6. Nick Filippone

    re: Judging was: Haters group

    To pass muster with respect to alignment, the wings AND the empennage must align. And, ok, Pete. You caught me on a last ditch technique to correct a misaligned model: shaving the bottom of a wheel or shortening a landing gear leg to make a model "stand straight!" If it's not too obvious, it will fool the judges' eye. But overdone it is easily spotted. Of course, I would NEVER do anything so sleazy LOL. Yes, I would l like to see your device in use. Perhaps in Chattanooga. Rusty, Relax! We are all just having a little harmless fun. No need to summon the Forum police! Nick
  7. Nick Filippone

    re: Judging was: Haters group

    I see what you are saying with respect to the alignment of the LANDING GEAR. But your last post seems to assume that a misaligned landing gear is the only reason for a misaligned model. It is a very common reason but not the only one. Just as common is the builder who simply glued the wings or elevators on at incorrect or unequal angles such that one is higher or lower than the horizontal plane if the parts have no dihedral or the dihedral (when called for) is unequal. The landing gear could be "true" to each wing and/ or the fuselage and of equal length but the flying surface tips will not be the same distance off the table. An engine cowling glued on with a droop will also not be corrected by proper symmetric installation of landing gear. Are you able to rest the bottom of the instrument on the table to do the manouvers you describe? If not, ( and your use of the word "visually" suggests that you cannot) then you are assuming that your perception of the horizontal when it is held in your hand in mid-air is always really horizontal and therefore the vertical line and everything parallel to it is also really "plumb." Any and all cases of misalignment will quickly and accurately and objectively be identified with the hem measurer with no opportunity for the eye to be fooled. The CAUSE for the misalignment, as I said, is frequently irrelevant. I might add that I keep a hem measurer on my bench and employ it regularly as I assemble my models. It has kept me out of trouble on many occasions! Regards, Nick
  8. Nick Filippone

    re: Judging was: Haters group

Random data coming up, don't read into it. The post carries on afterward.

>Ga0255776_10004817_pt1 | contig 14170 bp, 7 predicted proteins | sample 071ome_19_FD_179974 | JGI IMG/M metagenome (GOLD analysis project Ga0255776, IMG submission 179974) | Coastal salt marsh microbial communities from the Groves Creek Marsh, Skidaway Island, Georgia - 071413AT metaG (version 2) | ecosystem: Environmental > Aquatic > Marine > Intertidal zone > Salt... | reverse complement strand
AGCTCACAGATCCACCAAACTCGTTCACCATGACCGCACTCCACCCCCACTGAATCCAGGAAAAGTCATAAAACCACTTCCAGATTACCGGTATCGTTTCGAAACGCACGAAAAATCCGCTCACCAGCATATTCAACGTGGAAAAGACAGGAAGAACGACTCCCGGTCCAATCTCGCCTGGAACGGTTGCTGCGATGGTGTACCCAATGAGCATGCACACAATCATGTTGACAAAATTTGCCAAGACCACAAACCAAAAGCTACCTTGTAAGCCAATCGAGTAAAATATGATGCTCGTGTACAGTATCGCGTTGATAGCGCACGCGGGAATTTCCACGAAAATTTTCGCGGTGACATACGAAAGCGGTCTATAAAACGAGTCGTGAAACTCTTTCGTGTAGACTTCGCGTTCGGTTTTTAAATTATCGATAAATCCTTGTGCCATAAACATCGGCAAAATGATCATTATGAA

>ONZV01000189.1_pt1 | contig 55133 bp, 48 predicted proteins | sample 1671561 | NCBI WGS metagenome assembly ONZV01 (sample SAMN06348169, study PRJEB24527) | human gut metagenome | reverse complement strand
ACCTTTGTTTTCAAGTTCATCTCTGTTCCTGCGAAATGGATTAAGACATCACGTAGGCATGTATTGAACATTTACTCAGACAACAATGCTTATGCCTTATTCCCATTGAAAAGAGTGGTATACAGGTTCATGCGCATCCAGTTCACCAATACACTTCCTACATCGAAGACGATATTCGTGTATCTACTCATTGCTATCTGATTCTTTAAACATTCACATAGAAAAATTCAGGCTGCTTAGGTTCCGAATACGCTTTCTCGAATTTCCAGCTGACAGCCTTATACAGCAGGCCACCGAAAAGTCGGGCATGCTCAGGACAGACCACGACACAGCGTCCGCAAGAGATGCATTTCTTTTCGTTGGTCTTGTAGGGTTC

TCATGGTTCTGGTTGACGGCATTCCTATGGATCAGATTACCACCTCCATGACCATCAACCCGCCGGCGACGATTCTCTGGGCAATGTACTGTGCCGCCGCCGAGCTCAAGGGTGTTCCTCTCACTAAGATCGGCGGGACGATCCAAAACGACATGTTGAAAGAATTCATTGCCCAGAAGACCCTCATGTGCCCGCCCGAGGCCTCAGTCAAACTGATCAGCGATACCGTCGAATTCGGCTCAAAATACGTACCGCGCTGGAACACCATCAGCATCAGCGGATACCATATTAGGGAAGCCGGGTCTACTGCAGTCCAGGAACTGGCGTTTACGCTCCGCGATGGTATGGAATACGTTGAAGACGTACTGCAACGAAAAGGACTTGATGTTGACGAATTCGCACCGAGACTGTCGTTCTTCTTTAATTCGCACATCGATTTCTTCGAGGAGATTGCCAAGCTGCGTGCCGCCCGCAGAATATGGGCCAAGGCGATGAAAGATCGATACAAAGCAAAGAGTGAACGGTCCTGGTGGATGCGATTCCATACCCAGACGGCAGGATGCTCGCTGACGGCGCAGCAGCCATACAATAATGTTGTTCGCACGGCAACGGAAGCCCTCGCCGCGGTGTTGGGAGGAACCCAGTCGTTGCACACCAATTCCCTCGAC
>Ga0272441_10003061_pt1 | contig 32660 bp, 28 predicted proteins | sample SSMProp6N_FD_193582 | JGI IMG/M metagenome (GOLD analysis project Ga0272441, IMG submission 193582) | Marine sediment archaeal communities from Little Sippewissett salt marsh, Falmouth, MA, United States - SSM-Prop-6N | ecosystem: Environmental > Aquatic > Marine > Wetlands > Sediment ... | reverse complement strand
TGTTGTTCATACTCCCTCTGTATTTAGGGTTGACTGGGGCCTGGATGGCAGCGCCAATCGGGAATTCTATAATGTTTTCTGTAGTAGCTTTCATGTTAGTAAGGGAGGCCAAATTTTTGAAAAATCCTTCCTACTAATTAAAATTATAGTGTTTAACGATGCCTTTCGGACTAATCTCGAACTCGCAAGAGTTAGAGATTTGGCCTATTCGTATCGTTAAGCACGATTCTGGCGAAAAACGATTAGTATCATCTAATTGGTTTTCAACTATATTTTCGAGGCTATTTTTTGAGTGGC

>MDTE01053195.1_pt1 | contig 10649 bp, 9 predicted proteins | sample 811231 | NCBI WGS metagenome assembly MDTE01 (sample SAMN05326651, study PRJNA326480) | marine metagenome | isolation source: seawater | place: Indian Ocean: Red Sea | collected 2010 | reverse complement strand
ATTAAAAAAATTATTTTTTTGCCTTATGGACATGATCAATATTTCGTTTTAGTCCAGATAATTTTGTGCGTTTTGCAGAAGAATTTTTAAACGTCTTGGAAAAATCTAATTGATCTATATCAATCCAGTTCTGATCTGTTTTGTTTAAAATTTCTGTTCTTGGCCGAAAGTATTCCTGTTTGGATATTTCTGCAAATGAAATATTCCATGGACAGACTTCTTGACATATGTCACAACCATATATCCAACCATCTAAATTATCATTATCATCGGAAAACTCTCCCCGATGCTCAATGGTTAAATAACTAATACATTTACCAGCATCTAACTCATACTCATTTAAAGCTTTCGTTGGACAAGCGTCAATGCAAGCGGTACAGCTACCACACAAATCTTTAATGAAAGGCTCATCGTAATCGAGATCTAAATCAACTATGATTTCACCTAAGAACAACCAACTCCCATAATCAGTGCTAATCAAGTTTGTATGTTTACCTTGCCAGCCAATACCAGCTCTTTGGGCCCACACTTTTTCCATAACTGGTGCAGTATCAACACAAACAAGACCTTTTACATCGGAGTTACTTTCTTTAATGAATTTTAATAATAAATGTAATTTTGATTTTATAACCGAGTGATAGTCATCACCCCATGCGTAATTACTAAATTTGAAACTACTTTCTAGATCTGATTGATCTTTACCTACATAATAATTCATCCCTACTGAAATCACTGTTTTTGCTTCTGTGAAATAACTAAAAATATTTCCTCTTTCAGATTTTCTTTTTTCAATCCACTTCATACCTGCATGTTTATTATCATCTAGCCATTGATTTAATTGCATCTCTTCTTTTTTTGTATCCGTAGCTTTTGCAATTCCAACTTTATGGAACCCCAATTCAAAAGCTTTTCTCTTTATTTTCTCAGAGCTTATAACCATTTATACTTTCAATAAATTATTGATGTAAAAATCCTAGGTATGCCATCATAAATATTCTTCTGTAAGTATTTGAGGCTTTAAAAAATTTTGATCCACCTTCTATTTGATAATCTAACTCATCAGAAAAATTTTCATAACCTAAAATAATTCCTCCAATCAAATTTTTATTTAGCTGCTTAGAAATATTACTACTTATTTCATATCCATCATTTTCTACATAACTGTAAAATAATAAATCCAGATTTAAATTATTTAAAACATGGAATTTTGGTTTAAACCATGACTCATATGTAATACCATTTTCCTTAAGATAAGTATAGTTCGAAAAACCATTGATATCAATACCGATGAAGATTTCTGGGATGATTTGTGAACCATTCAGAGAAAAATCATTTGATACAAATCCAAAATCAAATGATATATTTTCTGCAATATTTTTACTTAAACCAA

I do not know if you understand how a hem measurer works when assessing alignment or even if you understand what most judges mean by proper alignment. By setting the bottom of the hem measurer on the surface of the table adjacent to whatever structure on the airframe you are examining ( usually wing tips and horizontal elevator tips but occasionally underwing stores or propellor spinners), adjusting the cursor to the height of that structure and then moving it to the other side, those structures are either at the same height or they are not! If the heights are equal, those structures and the model are considered to be aligned. If not, they are considered not aligned. WHY they are not aligned is unimportant in judging ( except perhaps when many entries are misaligned and one is trying to decide whose error is less egregious ) although it is usually easy enough to spot the cause once one has been " tipped off" as it were by the hem measurer. I am not sure how your aircraft plotter works but if you are holding it up in mid-air and not resting it on a level surface, it is affected by slight movement by the holder and his or her subjective idea of what is horizontal. Also, without some type of gradation marks for vertical height, even if resting on a level surface, I cannot see how height can be assessed other than by " eyeballing it." In my experience as I pointed out above, that is not a reliable technique. Your plotter is also limited by its fixed width in the horizontal plane. Since models vary greatly in span, unless vertical gradations, even if they were there on the plotter, are exactly apart the same distance as the structures being compared, one still would have to guess to some extent that the heights off the table are the same. For judging purposes, the hem measurer does not even need any gradations or units of measure. The cursor either hits the structures on each side at the same spot ( aligned) or it does not ( out of alignment.) Nick